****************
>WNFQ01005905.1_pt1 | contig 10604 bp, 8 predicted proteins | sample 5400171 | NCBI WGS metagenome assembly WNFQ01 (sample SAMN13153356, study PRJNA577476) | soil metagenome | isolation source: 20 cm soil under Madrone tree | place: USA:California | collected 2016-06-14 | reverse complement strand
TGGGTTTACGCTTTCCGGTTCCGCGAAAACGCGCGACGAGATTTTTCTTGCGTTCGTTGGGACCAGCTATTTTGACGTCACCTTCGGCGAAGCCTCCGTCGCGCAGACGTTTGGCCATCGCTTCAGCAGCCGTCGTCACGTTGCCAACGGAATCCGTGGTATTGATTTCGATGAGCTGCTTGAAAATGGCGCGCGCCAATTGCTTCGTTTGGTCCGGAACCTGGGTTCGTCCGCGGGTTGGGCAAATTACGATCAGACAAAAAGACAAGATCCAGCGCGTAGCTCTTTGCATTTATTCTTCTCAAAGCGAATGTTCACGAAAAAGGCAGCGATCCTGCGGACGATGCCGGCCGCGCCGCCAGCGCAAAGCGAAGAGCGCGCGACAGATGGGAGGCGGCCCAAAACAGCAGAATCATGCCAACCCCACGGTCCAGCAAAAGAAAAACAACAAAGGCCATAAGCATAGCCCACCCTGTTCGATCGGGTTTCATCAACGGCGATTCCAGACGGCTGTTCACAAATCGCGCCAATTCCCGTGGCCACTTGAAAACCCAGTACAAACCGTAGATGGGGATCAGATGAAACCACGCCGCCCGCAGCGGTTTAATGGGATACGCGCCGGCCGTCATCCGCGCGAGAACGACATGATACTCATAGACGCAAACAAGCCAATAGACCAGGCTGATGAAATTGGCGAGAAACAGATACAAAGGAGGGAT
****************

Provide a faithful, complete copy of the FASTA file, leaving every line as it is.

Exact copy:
>WNFQ01005905.1_pt1 | contig 10604 bp, 8 predicted proteins | sample 5400171 | NCBI WGS metagenome assembly WNFQ01 (sample SAMN13153356, study PRJNA577476) | soil metagenome | isolation source: 20 cm soil under Madrone tree | place: USA:California | collected 2016-06-14 | reverse complement strand
TGGGTTTACGCTTTCCGGTTCCGCGAAAACGCGCGACGAGATTTTTCTTGCGTTCGTTGGGACCAGCTATTTTGACGTCACCTTCGGCGAAGCCTCCGTCGCGCAGACGTTTGGCCATCGCTTCAGCAGCCGTCGTCACGTTGCCAACGGAATCCGTGGTATTGATTTCGATGAGCTGCTTGAAAATGGCGCGCGCCAATTGCTTCGTTTGGTCCGGAACCTGGGTTCGTCCGCGGGTTGGGCAAATTACGATCAGACAAAAAGACAAGATCCAGCGCGTAGCTCTTTGCATTTATTCTTCTCAAAGCGAATGTTCACGAAAAAGGCAGCGATCCTGCGGACGATGCCGGCCGCGCCGCCAGCGCAAAGCGAAGAGCGCGCGACAGATGGGAGGCGGCCCAAAACAGCAGAATCATGCCAACCCCACGGTCCAGCAAAAGAAAAACAACAAAGGCCATAAGCATAGCCCACCCTGTTCGATCGGGTTTCATCAACGGCGATTCCAGACGGCTGTTCACAAATCGCGCCAATTCCCGTGGCCACTTGAAAACCCAGTACAAACCGTAGATGGGGATCAGATGAAACCACGCCGCCCGCAGCGGTTTAATGGGATACGCGCCGGCCGTCATCCGCGCGAGAACGACATGATACTCATAGACGCAAACAAGCCAATAGACCAGGCTGATGAAATTGGCGAGAAACAGATACAAAGGAGGGAT